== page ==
(a) the nature and complexity of the accounts,
(b) volume of the accounts,
(c) doubts about the correctness of the accounts,
(d) multiplicity of transactions in the accounts, or
(e) specialized nature of business activity of the assessee,
the interests of the revenue,
is of the opinion that it is necessary so to do. He may, with the previous approval of the Chief Commissioner or the Commissioner, direct the assessee to get his accounts audited by an accountant and to furnish a report of such audit.
The Assessing Officer shall not direct the assessee to get the accounts so audited unless the assessee has been given a reasonable opportunity of being heard.
Direction of audit can be given even if the accounts are already audited under the Income Tax Act or under any other law. [Section 142(2B)]
Form and Time Limit for Submission of Report [Section 142(2C) and Rule 14A]:
The Chartered Accountant shall submit the audit report in Form No. 6B to the assessee who will in turn submit it to the Assessing Officer within such period as may be specified by the Assessing Officer. Such period may, however, be extended by the Assessing Officer suo motu or on the request of the assessee and for any good and sufficient reasons. The aggregate of the period originally fixed and the extended period(s) shall not, in any case, exceed 180 days from the date on which the directions for audit were received by the assessee.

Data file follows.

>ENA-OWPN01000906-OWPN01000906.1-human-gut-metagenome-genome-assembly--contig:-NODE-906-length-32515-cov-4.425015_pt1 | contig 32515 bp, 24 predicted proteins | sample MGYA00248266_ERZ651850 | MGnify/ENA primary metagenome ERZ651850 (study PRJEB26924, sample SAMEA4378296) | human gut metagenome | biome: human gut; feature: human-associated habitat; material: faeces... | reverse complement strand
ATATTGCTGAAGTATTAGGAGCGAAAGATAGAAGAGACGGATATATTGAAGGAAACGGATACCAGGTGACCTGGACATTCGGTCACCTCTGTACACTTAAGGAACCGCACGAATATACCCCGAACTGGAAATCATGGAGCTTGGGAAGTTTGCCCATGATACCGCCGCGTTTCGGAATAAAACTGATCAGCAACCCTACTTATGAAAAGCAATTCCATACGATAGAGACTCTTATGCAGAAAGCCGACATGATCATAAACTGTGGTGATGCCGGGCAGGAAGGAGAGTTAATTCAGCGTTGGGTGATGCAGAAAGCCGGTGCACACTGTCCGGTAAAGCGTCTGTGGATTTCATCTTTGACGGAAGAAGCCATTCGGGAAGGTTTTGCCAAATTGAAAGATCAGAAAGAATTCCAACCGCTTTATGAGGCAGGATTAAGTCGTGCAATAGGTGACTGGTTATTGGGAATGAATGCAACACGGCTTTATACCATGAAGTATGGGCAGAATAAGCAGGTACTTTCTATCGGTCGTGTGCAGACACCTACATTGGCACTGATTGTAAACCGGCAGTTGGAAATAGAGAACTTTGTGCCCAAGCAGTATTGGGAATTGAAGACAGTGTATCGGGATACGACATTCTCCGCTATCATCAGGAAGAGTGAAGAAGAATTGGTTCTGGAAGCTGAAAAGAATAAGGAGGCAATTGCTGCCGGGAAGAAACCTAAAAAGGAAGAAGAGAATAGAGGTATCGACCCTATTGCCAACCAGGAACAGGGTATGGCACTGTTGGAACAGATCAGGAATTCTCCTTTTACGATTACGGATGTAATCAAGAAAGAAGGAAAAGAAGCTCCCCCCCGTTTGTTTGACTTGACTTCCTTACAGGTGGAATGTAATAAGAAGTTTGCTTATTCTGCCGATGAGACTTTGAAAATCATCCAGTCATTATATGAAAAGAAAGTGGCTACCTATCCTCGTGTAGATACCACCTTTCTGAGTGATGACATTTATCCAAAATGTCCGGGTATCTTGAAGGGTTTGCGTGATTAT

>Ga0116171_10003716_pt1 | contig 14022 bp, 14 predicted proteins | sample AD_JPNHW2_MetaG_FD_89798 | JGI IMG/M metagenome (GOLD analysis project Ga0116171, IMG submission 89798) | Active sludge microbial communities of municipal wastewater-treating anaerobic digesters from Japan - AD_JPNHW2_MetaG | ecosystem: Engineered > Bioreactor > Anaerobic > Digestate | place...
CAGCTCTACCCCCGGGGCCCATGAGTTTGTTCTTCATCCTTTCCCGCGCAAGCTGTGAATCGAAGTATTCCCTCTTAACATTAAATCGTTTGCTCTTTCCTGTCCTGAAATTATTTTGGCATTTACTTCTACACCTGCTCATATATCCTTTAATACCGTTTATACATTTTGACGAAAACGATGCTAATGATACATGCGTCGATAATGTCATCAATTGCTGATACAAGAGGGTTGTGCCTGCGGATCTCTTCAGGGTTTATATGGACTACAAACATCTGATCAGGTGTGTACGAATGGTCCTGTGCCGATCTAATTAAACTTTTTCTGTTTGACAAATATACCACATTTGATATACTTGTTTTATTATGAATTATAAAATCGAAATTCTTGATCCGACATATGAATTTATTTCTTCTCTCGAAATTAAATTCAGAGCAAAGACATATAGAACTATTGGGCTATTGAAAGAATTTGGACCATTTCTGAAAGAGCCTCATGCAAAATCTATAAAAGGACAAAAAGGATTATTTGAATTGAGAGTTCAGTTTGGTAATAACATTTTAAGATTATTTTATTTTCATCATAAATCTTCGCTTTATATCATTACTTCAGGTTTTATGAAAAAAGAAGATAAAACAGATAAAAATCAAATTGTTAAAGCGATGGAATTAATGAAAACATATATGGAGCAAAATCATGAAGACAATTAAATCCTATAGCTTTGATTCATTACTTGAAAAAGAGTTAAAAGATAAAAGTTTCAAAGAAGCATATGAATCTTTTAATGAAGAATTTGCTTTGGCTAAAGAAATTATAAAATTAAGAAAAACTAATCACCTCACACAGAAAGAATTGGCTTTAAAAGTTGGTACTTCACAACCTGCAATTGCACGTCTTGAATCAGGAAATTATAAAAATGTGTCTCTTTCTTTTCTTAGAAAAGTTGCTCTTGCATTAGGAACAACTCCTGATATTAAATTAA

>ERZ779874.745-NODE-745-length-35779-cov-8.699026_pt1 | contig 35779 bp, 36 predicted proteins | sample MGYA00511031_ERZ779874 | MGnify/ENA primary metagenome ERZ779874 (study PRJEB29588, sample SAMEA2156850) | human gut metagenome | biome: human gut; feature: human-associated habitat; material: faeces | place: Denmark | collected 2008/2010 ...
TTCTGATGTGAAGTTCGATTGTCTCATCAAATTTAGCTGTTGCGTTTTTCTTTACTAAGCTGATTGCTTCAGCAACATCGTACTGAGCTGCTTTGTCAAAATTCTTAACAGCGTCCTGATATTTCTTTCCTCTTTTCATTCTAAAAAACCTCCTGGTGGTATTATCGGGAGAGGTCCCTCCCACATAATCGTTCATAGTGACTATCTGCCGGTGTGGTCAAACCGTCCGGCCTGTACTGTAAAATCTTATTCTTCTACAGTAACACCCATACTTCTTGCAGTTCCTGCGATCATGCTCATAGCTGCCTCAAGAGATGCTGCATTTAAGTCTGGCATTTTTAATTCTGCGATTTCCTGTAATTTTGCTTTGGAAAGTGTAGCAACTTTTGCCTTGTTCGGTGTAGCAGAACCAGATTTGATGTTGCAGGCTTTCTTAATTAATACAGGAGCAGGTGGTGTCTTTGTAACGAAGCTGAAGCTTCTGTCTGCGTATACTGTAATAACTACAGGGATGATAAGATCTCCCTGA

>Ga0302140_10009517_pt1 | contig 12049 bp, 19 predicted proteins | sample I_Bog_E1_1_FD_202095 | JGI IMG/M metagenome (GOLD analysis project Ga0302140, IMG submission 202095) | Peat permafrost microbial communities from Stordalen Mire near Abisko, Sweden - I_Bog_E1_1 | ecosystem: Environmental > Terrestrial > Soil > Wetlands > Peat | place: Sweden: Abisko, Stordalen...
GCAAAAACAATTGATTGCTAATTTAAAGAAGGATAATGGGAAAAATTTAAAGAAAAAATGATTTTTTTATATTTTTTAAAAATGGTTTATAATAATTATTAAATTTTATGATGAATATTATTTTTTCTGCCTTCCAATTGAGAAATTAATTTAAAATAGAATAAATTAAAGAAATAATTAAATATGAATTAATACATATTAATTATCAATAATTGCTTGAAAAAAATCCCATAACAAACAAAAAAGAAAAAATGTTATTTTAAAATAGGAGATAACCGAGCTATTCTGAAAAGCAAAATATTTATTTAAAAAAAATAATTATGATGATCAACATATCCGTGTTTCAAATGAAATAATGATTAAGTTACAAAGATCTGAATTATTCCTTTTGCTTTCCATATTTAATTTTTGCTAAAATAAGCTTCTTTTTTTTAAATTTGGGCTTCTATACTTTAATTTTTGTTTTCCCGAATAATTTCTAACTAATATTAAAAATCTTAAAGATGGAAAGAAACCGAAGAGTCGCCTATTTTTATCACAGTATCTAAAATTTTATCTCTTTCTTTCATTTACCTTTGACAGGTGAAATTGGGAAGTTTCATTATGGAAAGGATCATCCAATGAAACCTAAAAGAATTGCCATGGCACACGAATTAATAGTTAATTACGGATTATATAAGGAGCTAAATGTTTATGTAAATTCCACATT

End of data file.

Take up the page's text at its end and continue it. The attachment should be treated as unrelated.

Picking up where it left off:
Audit Expenses [Section 142(2D)]:
The expenses of and incidental to such audit (including the remuneration of the accountant) shall be determined by the Chief Commissioner or Commissioner, in accordance with such guidelines as may be prescribed and the expenses so determined shall be paid by the Central Government
4. Opportunity of being Heard by Assessing Officer [Section 142(3)]:
The Assessing Officer shall give an opportunity to the assessee of being heard in respect of any information gathered by the Assessing Officer on the basis of the aforesaid inquiry under section 142(2) or on the basis of the audit conducted as per section 142(2A) above, where the Assessing Officer proposes to utilize such information for the purpose of any assessment. However, no such opportunity is necessary when the assessment is made under section 144.
5. Consequences of Non-Compliance of Section 142(1) and Section 142(2A):
Failure to comply with notice under section 142(1) or to get accounts audited as per directions issued under section 142(2A) may result in:
(a) Best judgment assessment under section 144;
(b) Penalty under section 271(1)(b) which has been fixed at Rs. 10,000;
(c) Prosecution under section 276D with rigorous imprisonment which may extend to one year or with fine which will not be less than Rs. 4 or more than Rs. 10 for every day during which the default continues, or with both;
(d) Issue of a warrant of authorisation under section 132 for conducting search.
If the assessee proves that the non-compliance with the direction under section 142(2A) was not because of his fault but negligence or refusal of the auditor, then best judgment assessment shall not be made and the proceedings shall be dropped.
It may be noted that opportunity of being heard shall have to be given to assessee before making best judgment assessment and before levying penalty or launching prosecution If the assessee proves that there was a reasonable course for the failure, for e.g. death in the family, some major illness or negligence on the part of chartered accountant, etc., the Assessing Officer shall not make the best judgment assessment or levy penalty, etc.